RKD Netherland Institute for art History
A recently discovered photograph of the 1925 Mondrian – Man Ray exhibition at the Dresden gallery Kunstausstellung Kühl & Kühn (fig. 1) has enabled Wietse Coppes, curator at the RKD – Netherlands Institute of Art History, to identify a painting by Piet Mondrian that was previously known only from an inventory. The photograph was found in the archive of Mondrian expert Joop M. Joosten (*1926) which recently came to the RKD.
The painting is described in the inventory as Komposition XIV, 1922, measuring 62 x 62 cm, but without an image. It was included in the 1998 catalogue raisonné of Mondrian’s work solely on the basis of this information. The exhibition photograph shows us the actual painting for the first time; it can be seen to the left of the doorway.
This also solves a second problem which concerns another unidentified painting in the same catalogue raisonné, in this case a work which was, interestingly, only known through a reproduction in Mondrian’s estate (fig. 2). Thanks to the photograph of the gallery Kunstausstellung Kühl & Kühn, it was possible to match the work mentioned in the inventory to the reproduction. Regrettably Komposition XIV was lost during the Second World War. For this reason and because we only have black and white photographs, the colour scheme of the painting can no longer be established.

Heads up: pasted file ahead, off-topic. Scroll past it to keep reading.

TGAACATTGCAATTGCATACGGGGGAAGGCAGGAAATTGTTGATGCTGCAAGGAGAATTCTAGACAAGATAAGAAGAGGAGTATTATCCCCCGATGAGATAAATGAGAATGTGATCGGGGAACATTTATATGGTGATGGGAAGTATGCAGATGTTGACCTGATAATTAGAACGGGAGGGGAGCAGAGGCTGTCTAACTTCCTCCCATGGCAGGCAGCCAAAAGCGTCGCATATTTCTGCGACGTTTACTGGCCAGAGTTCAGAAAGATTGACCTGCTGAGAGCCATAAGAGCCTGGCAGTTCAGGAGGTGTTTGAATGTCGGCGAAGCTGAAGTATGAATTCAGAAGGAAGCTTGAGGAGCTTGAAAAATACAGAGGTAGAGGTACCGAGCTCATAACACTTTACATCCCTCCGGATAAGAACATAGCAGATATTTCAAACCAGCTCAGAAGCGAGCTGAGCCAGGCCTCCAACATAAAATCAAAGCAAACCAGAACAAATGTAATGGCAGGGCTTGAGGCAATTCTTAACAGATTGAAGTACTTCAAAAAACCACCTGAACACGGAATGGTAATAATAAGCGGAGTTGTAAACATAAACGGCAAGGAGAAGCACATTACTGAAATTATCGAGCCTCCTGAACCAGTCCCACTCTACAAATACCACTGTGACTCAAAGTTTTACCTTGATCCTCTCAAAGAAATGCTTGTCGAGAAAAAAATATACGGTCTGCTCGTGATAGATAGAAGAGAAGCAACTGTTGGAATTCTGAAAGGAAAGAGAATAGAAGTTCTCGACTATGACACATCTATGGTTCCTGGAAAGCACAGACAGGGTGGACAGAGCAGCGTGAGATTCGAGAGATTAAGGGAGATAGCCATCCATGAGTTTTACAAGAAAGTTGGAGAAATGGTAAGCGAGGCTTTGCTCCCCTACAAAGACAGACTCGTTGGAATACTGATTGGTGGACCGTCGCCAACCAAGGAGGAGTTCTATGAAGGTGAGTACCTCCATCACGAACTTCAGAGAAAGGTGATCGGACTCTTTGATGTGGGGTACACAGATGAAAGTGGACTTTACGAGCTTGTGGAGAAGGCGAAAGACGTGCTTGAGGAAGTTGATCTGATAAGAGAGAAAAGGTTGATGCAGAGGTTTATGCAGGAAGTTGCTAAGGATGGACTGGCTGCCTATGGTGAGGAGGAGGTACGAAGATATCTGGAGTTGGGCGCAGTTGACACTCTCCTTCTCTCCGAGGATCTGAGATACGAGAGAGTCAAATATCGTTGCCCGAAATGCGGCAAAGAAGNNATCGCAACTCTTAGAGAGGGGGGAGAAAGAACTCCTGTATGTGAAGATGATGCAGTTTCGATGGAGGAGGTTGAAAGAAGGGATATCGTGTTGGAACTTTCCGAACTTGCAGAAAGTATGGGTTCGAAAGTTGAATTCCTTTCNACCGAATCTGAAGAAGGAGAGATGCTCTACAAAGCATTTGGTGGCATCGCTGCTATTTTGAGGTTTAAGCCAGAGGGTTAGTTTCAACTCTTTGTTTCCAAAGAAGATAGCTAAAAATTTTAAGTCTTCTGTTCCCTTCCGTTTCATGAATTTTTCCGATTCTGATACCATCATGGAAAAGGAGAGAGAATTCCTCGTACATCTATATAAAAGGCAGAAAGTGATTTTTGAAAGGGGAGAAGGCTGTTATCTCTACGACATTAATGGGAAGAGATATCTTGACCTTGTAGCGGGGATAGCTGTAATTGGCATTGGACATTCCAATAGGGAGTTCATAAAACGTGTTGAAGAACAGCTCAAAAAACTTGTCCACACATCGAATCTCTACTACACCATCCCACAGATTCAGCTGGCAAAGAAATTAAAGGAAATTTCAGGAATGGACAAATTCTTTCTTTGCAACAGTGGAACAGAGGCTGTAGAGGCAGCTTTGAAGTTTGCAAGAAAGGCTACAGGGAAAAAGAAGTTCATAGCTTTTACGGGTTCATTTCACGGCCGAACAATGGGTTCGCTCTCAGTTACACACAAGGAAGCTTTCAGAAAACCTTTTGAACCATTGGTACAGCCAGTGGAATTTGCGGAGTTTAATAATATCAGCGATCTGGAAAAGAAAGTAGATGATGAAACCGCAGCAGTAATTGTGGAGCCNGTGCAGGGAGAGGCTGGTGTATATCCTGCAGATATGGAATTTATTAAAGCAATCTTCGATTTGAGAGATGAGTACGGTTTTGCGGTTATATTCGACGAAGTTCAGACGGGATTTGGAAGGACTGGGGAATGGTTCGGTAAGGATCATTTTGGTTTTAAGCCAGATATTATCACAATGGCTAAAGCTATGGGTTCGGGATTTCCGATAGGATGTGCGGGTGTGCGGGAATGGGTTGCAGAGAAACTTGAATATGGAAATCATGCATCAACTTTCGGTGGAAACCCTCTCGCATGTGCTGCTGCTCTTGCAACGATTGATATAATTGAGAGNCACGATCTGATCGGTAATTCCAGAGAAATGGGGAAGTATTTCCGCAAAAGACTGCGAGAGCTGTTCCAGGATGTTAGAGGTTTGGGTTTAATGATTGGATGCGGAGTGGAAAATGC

Fig. 1 Anonymous photographer, Installation view of the Mondrian – Man Ray exhibition at Kunstausstellung Kühl & Kühn, Dresden 1925. Joop M. Joosten Archive, RKD - Netherlands Institute for Art History
Fig. 2 Anonymous photographer, Reproduction of the painting Komposition XIV by Piet Mondrian, 1922. Photograph from Piet Mondrian’s estate. © Mondrian/Holtzman Trust 2017
This autumn the RKD will be launching a complete digital catalogue of Mondrian’s work. The Piet Mondrian Digital Catalogue Raisonné comprises all of the artist’s 1200 or so paintings, drawings, watercolours, (interior) designs as well as furniture. The online publication adds a few dozen newly discovered works to the 1998 catalogue of Robert P. Welsh and Joop M. Joosten, making it the most up-to-date survey of research into Mondrian’s work. The information will also include the solved mystery of Komposition XIV.